Evaluating ocular side effects of systemic medications utilizing the in vitro reconstructed human corneal epithelial tissue model
(Abstract #176/ Poster #75)
Yulia Kaluzhny, Viktor Karetsky, Miriam Kinuthia, Mitchel Klausner, Alex Armento
Viewing: Wednesday, September 28
Chronic use of systemic medications can cause light sensitivity, pain, corneal edema/inflammation, and/or cytotoxicity. Animal tests are often poor predictors of human responses. There is a worldwide need for physiologically relevant, human primary cell-based tissue models to address ocular safety for the evaluation of new drug formulations.
We have utilized an in vitro reconstructed EpiCorneal™ tissue model to analyze the effect of frequently used drugs with known adverse ocular side effects. EpiCorneal tissues are cultured using normal human corneal epithelial cells, express site-specific mucins and tight junctions, and attain morphology, barrier properties (Transepithelial electrical resistance or TEER > 1000±200 Ω*cm2), and gene expression comparable to the in vivo human cornea. Tissue performance, evaluated by TEER and tissue viability (MTT assay), were comparable after 24h and 96h under simulated shipping conditions.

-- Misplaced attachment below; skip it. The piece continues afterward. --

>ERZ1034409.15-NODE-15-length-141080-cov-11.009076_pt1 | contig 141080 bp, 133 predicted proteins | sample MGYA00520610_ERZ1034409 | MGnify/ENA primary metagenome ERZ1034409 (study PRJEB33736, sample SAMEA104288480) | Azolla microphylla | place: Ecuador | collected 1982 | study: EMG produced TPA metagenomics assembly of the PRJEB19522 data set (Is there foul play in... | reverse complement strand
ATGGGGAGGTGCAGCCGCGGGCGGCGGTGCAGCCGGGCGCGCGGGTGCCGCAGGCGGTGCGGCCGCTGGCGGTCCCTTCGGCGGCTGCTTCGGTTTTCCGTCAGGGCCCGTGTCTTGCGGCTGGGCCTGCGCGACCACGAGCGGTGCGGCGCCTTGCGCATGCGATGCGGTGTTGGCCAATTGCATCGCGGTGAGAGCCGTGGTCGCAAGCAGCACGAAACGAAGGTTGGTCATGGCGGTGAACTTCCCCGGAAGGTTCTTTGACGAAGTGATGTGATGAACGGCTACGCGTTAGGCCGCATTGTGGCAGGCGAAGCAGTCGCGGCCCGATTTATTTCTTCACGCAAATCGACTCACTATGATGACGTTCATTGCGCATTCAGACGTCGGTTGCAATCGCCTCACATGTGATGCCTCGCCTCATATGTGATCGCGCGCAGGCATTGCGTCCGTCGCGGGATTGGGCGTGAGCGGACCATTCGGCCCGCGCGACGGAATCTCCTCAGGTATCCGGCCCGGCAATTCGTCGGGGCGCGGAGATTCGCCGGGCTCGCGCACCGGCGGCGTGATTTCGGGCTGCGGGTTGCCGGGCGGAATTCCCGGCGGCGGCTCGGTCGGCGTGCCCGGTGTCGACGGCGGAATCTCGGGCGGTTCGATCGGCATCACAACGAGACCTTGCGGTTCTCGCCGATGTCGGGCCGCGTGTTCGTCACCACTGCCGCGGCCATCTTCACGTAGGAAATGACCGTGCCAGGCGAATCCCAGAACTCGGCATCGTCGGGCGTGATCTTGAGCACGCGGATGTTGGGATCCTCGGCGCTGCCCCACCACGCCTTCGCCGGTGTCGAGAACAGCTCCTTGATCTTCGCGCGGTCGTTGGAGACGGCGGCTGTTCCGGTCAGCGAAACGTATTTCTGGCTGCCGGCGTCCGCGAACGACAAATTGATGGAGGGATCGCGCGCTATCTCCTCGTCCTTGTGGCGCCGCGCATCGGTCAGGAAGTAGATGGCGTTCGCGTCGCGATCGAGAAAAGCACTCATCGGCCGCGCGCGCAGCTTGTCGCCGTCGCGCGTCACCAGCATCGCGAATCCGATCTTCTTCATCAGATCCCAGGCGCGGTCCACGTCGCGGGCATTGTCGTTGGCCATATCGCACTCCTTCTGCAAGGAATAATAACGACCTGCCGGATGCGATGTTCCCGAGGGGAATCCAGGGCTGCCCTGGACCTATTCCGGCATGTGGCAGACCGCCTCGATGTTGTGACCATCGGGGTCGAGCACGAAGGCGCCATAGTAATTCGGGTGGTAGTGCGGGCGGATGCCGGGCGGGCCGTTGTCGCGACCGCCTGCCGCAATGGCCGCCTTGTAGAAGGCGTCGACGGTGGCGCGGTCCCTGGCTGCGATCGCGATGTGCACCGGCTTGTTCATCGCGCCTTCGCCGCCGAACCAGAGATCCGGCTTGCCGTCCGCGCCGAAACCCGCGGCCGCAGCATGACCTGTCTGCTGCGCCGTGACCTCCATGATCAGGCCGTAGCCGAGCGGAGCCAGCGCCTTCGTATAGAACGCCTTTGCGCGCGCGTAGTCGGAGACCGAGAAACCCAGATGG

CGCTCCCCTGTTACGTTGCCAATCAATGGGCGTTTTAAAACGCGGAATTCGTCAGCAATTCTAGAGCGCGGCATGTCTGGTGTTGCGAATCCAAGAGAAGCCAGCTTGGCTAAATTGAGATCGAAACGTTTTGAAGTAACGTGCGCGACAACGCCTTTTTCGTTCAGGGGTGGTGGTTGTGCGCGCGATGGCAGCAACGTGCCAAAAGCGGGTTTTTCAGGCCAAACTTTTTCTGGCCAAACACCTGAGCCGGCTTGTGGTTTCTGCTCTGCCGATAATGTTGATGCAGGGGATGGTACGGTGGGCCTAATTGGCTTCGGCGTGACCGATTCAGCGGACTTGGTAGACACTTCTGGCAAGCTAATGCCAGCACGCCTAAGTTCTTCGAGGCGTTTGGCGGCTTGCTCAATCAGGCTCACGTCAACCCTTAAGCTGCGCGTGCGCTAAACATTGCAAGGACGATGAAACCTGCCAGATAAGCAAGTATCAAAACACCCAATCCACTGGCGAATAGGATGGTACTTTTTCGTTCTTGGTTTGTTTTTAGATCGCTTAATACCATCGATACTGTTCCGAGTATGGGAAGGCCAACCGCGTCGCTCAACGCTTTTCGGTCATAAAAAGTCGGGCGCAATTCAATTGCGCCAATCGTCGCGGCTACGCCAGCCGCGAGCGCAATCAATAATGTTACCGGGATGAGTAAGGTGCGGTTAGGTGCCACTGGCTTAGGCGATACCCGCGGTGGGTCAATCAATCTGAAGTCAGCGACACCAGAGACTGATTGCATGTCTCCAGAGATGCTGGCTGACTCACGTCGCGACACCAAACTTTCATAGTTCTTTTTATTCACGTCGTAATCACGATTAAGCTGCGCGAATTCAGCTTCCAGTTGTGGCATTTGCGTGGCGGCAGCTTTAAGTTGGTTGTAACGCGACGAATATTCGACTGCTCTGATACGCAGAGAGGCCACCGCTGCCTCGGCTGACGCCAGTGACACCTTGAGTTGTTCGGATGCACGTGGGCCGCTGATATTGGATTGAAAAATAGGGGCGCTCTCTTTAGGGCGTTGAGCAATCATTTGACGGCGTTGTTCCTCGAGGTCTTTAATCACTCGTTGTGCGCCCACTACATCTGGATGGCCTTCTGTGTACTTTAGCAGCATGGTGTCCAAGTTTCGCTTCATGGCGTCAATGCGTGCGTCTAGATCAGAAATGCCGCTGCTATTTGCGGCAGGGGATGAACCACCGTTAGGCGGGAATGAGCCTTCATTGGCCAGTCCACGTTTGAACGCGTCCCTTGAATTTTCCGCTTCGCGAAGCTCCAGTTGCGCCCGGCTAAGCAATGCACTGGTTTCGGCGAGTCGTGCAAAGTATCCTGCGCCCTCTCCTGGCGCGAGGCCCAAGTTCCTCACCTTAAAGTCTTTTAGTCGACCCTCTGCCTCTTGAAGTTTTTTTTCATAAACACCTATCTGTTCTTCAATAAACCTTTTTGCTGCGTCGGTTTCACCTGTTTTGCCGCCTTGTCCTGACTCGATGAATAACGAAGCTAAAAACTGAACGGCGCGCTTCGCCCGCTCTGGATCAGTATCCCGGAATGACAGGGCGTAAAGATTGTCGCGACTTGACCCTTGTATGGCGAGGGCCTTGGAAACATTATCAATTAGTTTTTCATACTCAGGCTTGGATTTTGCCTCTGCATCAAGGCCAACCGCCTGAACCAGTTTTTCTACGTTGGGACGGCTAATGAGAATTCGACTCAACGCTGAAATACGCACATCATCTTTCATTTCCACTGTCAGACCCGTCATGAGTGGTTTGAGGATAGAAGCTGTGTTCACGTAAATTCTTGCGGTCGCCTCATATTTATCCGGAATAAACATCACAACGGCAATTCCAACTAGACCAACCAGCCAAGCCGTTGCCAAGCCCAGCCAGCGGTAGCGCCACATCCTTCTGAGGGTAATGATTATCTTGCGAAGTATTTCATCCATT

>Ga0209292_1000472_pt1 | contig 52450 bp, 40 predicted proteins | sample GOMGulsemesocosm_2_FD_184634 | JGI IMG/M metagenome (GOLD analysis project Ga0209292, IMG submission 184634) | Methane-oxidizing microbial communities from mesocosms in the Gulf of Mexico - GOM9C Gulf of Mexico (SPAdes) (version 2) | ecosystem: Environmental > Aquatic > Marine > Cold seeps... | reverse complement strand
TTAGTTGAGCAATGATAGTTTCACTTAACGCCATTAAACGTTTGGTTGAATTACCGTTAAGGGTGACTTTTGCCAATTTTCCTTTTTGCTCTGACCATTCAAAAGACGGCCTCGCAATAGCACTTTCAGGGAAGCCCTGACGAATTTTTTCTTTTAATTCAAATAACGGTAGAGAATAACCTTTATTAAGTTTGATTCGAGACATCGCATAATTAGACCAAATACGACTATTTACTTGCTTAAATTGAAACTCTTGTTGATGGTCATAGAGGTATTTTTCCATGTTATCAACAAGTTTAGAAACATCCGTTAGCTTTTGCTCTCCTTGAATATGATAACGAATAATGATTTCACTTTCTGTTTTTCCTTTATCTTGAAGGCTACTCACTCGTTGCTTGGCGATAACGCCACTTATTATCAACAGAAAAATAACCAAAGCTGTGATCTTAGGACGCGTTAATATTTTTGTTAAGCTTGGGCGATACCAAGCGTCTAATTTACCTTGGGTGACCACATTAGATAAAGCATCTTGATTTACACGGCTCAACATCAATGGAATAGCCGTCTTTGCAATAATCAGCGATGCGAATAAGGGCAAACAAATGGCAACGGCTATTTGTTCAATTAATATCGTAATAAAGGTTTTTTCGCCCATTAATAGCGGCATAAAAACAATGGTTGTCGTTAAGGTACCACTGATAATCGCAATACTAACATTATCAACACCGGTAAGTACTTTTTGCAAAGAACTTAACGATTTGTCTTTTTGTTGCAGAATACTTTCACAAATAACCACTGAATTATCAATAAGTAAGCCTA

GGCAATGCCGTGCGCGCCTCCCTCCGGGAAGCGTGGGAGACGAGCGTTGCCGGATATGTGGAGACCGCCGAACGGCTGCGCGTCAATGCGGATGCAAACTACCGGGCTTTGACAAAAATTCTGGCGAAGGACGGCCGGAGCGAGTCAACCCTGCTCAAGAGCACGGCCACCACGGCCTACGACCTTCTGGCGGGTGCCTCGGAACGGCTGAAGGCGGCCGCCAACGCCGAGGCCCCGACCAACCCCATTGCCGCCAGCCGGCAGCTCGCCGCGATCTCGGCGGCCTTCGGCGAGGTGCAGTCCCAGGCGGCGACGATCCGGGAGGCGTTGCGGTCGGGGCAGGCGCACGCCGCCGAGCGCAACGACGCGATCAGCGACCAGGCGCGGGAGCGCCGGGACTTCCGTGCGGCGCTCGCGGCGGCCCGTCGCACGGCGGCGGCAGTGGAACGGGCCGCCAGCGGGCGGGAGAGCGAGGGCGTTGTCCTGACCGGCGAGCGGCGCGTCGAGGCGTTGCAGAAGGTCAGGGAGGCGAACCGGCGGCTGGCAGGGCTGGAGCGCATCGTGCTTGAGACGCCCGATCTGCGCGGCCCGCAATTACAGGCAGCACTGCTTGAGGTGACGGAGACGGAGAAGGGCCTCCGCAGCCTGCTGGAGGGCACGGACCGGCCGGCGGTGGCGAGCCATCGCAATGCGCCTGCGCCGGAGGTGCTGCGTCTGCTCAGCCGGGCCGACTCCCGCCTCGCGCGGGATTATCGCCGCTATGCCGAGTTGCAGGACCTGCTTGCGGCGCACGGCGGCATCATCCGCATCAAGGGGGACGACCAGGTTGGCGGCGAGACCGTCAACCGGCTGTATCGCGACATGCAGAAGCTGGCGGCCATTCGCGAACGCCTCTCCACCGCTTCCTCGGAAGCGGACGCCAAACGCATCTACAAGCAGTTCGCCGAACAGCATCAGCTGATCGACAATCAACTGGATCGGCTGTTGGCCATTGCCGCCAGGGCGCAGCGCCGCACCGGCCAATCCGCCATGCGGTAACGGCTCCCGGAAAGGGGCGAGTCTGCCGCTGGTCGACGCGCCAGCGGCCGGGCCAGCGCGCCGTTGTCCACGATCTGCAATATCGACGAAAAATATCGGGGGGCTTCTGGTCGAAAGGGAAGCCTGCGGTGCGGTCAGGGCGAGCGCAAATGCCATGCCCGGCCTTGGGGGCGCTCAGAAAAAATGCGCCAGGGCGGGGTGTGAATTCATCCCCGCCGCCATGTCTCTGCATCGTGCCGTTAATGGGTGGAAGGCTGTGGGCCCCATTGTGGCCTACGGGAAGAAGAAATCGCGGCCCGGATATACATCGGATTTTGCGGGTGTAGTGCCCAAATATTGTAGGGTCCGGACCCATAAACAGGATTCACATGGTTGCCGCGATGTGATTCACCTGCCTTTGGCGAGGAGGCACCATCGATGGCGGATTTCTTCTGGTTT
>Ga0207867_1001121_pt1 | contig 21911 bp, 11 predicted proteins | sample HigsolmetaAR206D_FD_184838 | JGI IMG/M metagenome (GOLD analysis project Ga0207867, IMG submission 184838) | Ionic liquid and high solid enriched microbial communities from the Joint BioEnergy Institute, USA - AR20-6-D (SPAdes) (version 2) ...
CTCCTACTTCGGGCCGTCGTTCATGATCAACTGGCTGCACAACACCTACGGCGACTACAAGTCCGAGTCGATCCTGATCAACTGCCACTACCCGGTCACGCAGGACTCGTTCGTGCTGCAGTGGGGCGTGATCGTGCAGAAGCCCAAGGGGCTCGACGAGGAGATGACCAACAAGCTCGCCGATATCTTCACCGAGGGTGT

The effects of Chlorpromazine hydrochloride (CPZ), a common psychotropic agent; Hydroxychloroquine sulfate (HCQ), an anti-inflammatory / anti-malaria drug; Alfuzosin hydrochloride (ALF), an antihypertensive drug; and Fosamax (Alendronate Sodium, FOS), a common anti-osteoporosis agent, were investigated. Endpoints included MTT, TEER, histology, and LDH and cytokine release. Tissues were incubated in the medium containing physiologically relevant concentrations of the drugs for up to 72h.
EpiCorneal tissue model is valuable for evaluating formulations with negligible irritation potential. It is suitable for rapid drug screening, will model systemic and topical drug exposure, improve the predictivity of human responses, and be more cost-effective and reproducible than animal methods. It will facilitate drug discovery worldwide by allowing screening and optimization of pharmaceuticals prior to clinical studies.
Evaluation of phototoxic potential and ability to form ROS of selected compounds by using EpiDerm Phototoxicity test.
(Abstract #172/ Poster #77)
Martina Nalezinkova, Lenka Hudecova, Jan Markus, Silvia Letasiova
Viewing: Wednesday, September 28